We spend so much time in our text editors, and every now and again we encounter those frustrating little issues that slow us down. Perhaps finding the right files takes too long, or finding a matching closing bracket becomes a long-winded adventure on its own. Let’s fix all those annoyances for good.

Useful VS Code Extensions For Front-End Developers

In our post “Useful VS Code Extensions For Front-End Developers”, we compiled handy VS Code extensions for front-end development that minimize slow-downs and frustrations. You’ll find fine productivity boosters in there just like advanced debugging helpers. We hope they’ll prove to be useful in your day-to-day work — and, most importantly, help you avoid some time-consuming, routine tasks. (cm)


5. Upcoming Online Workshops

You might have heard it: we run online workshops around frontend and design, be it accessibility, performance, navigation, or landing pages. In fact, we have a couple of workshops coming up soon, and we thought that, you know, you might want to join in as well.

Smashing Online Events
With online workshops, we aim to give you the same experience and access to experts as in an in-person workshop from wherever you are.

As always, here’s an overview of our upcoming workshops:


6. Understanding Bundle Size

When you’re building complex JavaScript applications, it is common to bundle files together to ensure that users only download the code necessary for the page to make the app load faster. However, this can turn out to be quite a balancing act: You need to limit the number of files while at the same time limiting the size of each of those files. So where is the sweet spot? Bundle Buddy helps you find out.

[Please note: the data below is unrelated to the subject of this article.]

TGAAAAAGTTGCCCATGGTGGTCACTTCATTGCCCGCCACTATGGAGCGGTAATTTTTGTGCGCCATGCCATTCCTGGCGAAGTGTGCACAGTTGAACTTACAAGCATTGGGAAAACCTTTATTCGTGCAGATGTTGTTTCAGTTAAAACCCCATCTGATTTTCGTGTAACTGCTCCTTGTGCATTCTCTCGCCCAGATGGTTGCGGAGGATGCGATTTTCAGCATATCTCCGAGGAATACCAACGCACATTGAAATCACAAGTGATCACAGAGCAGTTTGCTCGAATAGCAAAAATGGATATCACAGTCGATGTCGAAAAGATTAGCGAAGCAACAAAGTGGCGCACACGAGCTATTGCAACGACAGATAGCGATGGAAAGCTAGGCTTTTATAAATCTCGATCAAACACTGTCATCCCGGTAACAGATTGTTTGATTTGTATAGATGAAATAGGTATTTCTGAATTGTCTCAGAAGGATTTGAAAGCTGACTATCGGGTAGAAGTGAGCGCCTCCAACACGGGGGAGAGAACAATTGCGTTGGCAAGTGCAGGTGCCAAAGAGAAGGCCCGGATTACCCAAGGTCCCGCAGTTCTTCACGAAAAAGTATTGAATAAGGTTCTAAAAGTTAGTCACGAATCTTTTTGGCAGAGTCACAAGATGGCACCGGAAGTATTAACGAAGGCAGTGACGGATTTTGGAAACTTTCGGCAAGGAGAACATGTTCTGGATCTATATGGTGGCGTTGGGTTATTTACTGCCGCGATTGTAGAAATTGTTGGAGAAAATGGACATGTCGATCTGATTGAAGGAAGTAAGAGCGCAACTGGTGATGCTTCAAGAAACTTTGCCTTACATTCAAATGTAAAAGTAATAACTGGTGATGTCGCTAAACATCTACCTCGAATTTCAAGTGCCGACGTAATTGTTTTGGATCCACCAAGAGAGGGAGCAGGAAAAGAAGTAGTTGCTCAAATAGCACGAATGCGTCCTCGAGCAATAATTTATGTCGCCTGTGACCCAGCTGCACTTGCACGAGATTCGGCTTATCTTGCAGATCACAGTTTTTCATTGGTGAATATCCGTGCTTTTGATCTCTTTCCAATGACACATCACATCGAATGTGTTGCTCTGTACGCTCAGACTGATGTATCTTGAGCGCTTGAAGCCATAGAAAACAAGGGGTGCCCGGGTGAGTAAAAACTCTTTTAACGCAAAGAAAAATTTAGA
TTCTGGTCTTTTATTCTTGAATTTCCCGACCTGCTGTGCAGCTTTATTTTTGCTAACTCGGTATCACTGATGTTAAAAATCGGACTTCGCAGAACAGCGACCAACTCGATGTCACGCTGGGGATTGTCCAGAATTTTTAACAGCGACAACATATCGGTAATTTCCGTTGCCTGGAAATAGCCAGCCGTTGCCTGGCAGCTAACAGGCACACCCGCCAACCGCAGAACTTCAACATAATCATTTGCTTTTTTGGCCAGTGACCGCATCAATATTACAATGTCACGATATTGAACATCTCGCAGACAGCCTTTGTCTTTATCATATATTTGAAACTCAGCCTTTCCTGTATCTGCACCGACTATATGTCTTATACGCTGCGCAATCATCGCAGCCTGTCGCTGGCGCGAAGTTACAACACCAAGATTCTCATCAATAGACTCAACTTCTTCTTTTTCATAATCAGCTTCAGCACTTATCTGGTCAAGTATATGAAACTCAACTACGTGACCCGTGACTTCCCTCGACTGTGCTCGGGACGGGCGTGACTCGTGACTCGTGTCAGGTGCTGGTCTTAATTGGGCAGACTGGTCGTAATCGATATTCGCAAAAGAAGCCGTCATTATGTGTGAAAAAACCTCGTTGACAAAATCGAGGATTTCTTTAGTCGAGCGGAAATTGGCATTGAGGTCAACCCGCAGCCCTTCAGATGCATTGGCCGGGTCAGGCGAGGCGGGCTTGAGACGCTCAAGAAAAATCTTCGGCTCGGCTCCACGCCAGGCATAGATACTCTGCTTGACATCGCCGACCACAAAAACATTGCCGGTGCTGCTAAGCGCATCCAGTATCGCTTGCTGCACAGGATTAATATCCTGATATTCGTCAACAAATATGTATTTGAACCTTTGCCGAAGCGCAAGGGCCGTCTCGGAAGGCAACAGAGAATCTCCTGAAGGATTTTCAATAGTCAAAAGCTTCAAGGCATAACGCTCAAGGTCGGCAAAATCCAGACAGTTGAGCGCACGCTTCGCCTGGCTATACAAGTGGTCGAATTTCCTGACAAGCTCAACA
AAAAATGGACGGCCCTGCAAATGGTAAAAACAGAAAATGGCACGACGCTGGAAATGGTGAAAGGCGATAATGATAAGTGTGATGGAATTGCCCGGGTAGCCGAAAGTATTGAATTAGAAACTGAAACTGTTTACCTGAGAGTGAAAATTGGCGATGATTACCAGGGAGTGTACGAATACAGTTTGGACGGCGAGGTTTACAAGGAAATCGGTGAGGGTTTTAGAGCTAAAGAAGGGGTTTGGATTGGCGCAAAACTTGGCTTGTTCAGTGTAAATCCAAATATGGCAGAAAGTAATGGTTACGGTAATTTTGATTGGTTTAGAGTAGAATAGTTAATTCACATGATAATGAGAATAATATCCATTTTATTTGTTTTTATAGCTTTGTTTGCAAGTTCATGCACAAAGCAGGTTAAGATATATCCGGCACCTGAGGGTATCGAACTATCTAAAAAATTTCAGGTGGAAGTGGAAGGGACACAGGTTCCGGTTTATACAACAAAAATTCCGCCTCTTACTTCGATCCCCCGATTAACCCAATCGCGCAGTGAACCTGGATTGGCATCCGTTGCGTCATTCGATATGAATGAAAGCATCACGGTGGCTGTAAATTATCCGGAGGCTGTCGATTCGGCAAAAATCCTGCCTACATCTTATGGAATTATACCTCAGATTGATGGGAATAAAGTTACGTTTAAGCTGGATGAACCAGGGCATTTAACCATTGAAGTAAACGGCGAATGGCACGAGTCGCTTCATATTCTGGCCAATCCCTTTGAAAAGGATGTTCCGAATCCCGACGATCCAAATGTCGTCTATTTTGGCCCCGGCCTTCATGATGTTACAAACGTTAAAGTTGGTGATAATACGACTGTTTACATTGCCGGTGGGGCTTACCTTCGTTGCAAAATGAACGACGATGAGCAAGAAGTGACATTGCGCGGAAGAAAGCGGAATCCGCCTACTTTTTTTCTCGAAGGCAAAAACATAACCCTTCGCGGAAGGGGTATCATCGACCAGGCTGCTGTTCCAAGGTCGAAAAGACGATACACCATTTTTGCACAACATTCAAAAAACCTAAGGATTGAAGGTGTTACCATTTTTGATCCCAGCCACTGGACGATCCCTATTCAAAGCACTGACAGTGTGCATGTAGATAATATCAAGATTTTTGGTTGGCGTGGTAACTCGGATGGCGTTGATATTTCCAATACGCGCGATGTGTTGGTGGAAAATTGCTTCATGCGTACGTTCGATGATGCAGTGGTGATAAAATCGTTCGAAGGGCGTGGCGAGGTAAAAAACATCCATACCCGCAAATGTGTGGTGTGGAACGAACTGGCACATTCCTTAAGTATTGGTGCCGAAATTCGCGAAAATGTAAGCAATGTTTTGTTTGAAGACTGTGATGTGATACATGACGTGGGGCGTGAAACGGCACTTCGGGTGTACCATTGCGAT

Bundle Buddy

Created by Susie Lu and Sam Saccone, Bundle Buddy determines if your bundles are duplicating too much code at the cost of reducing the file count. To understand what code is in your bundle and how it got there, you can import an existing project or select the bundler you’re using and upload your assets. Bundle Buddy will then visualize the relationship of the files before and after bundling. (cm)


7. Free eBook: Accessible Vue

JavaScript frameworks like Vue, React, and Angular have a reputation for poor accessibility. But is this really an inherent problem of these tools? Or is it possible to build accessible sites and apps with them if you respect web app idiosyncrasies? Marcus Herrmann is convinced that the component-based architecture, statefulness, and related tooling can and should be used for “the good cause”.

Accessible Vue

In his free eBook Accessible Vue, Marcus looks into the why and how of building inclusive apps with Vue.js. He gathered strategies, code snippets, and already inclusive component libraries for working with Vue 2 and 3 — from the very basics of accessibility and web app accessibility concepts to making typical components accessible and testing for accessibility. You can download the eBook for free in PDF, Mobi, and ePUB formats or pay what you want for it. A web version is also available. (cm)


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8. Practical Front-End Challenges

Learning by doing is often the best way to bring your skills to the next level. And, well, that’s also the idea behind Frontend Practice. The site gives front-end developers of all skill levels ideas for recreating real websites for real companies to put their front-end knowledge to the test.

Frontend Practice

The challenges are divided up into three levels, with level 1 aimed at developers who are just starting out learning about layouts, animations, and color choices and level 3 pushing to complex layouts and interactive elements. Each project comes with a color palette to save you time and curated resources that help you tackle difficult elements. A fun way to get better at your craft. (cm)


9. New On Smashing Job Board


10. Recent Smashing Articles


That’s All, Folks!

Thank you so much for reading and for your support in helping us keep the web dev and design community strong with our newsletter. See you next time!


This newsletter issue was written and edited by Cosima Mielke (cm), Vitaly Friedman (vf) and Iris Lješnjanin (il).